Jen Mac Ramos of The Hardball Times has a post up today that, statistically speaking, will resonate with many of you directly. And even if you don’t have a direct connection, is an interesting and thought-provoking read. It’s about how she and others have coped with depression, often by using baseball as therapy of a type:
From the perspective of a fan with a mental illness, baseball can be a way to escape from the reality.
Lindsey Adler, a BuzzFeed sports intern, noted that the unpredictability of baseball holds her attention as she has anxiety and depression. The simplicity of the game keeps it stress free for Adler.
“I’ve found baseball to be really effective in curbing my anxiety/depression,” Adler said. “Watching upwards of 150 games over the course of the season serves as a major distraction from my anxieties. It creates a routine for me, in which I spend approximately four hours every night focusing almost solely on the game.”
Jen’s touchstone: former big league pitcher Justin Duchscherer, who himself battles depression. But who also served as an inspiration for her thanks to an opportune visit to the Oakland Coliseum back in 2008.
Even if we don’t suffer from depression, I’m guessing a great many of us have used baseball as an escape of sorts and treat those three or four hours much the way she or Lindsey Adler or others do.
A good read. Do check it out.
Allen Craig has been dreadful since the Red Sox acquired him from the Cardinals in the mid-2014 John Lackey trade, slashing .128/.234/.191 in 107 plate appearances last year and .152/.239/.203 in 88 plate appearances at the major league level this year.
Craig hasn’t been the same player since suffering a Lisfranc injury in 2013, and the 31-year-old first baseman and corner outfielder is still owed $20 million from a five-year, $31 million extension he signed with the Cardinals. So, yeah, the Red Sox would love to find a taker this winter, as new club president Dave Dombrowski told Tim Britton of the Providence Journal on Tuesday …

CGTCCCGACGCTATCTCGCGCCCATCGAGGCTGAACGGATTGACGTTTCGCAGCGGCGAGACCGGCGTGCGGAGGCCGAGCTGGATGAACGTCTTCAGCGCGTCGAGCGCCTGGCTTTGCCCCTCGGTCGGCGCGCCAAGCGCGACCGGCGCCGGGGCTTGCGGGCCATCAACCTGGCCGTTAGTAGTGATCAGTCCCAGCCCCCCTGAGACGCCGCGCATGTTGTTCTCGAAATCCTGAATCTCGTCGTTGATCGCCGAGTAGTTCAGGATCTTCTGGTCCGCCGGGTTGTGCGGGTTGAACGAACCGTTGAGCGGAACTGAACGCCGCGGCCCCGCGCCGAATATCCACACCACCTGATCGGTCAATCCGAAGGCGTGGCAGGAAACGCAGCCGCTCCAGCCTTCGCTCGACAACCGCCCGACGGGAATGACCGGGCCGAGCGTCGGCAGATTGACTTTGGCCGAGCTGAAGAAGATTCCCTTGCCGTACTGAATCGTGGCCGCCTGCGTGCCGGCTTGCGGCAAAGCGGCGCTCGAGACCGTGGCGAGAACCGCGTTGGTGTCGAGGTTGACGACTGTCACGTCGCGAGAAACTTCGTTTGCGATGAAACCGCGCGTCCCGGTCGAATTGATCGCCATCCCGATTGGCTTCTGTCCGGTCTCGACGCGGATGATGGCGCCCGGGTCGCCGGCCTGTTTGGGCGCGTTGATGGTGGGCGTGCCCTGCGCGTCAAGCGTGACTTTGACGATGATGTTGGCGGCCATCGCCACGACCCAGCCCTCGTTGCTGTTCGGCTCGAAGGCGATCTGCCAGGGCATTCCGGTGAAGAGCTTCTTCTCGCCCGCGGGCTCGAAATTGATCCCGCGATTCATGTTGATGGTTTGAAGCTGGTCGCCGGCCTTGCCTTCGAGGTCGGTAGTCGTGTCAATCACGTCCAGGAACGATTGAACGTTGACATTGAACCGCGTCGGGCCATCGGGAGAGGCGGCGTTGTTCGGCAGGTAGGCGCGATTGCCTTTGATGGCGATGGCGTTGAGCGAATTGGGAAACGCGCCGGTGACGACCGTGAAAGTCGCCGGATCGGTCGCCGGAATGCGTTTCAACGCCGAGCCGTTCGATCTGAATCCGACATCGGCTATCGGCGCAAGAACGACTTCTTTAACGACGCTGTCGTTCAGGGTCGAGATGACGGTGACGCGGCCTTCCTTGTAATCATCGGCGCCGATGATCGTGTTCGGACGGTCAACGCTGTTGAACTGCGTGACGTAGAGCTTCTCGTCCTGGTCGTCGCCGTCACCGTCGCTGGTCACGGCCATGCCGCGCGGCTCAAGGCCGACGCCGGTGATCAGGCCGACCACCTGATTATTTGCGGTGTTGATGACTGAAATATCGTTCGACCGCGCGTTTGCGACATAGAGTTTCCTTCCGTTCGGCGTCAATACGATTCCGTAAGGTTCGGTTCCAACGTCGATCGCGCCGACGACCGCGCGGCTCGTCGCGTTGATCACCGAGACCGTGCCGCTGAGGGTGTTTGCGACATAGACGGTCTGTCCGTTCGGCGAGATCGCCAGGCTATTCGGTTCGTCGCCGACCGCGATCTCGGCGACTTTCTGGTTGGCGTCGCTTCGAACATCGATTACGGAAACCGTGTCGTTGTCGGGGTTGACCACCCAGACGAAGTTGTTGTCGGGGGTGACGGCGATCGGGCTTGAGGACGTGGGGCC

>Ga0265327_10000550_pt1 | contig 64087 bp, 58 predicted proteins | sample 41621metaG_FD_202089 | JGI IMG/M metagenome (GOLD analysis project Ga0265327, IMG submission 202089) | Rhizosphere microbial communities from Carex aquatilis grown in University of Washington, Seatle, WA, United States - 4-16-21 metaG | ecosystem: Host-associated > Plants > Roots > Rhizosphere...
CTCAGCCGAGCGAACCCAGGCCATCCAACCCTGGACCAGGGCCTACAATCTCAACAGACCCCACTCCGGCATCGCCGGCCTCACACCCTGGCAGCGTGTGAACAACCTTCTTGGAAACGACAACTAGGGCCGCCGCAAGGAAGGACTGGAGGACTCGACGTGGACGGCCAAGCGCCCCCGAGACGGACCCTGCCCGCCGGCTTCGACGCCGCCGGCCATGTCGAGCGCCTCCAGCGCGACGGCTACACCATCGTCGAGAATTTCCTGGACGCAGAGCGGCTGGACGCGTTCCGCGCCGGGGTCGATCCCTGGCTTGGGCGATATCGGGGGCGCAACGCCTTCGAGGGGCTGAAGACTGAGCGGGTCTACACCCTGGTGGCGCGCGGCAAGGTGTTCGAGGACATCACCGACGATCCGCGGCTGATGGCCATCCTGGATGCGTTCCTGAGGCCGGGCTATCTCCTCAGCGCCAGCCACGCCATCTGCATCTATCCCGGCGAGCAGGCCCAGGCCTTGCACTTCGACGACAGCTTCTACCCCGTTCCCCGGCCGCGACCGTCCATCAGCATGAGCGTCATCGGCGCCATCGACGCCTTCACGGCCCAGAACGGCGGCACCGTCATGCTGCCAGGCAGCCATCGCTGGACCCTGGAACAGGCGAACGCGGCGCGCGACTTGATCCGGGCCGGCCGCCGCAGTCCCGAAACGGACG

You don’t often hear an executive express that kind of thing publicly. It was former Red Sox general manager Ben Cherington who brought Craig to Boston.
Cardinals starter John Lackey had a clean first inning in Game 4 of the NLDS on Tuesday afternoon at Wrigley Field, but Anthony Rizzo opened the bottom of the second a shift-beating single to the left side of the infield and then Starlin Castro reached on a fielder’s choice grounder to short. Kyle Schwarber came through with a single and Jason Hammel followed a Miguel Montero strikeout with a two-out, run-scoring liner up the middle.
Enter young shortstop prospect Javier Baez, who’s filling in for the injured Addison Russell in Game 4 as the Cubs try to advance to the NLCS …
Opposite field. Wind-aided, sure, but it probably didn’t need the wind anyway. What a shot.
Chicago leads the visiting Cardinals 4-2 as the sixth inning gets underway at Wrigley.
Mets infielder Juan Uribe has been sidelined since late September with a chest injury and it sounds like he won’t be available for the NLCS if New York advances.
Mets manager Terry Collins told Adam Rubin of ESPN New York that Uribe has yet to resume baseball activities and continues to experience discomfort.
Uribe was a useful late-July pickup for the Mets and hit .253 with 14 homers and a .737 OPS in 119 total games for three different teams this season, but his postseason role would be pretty limited even if he were healthy.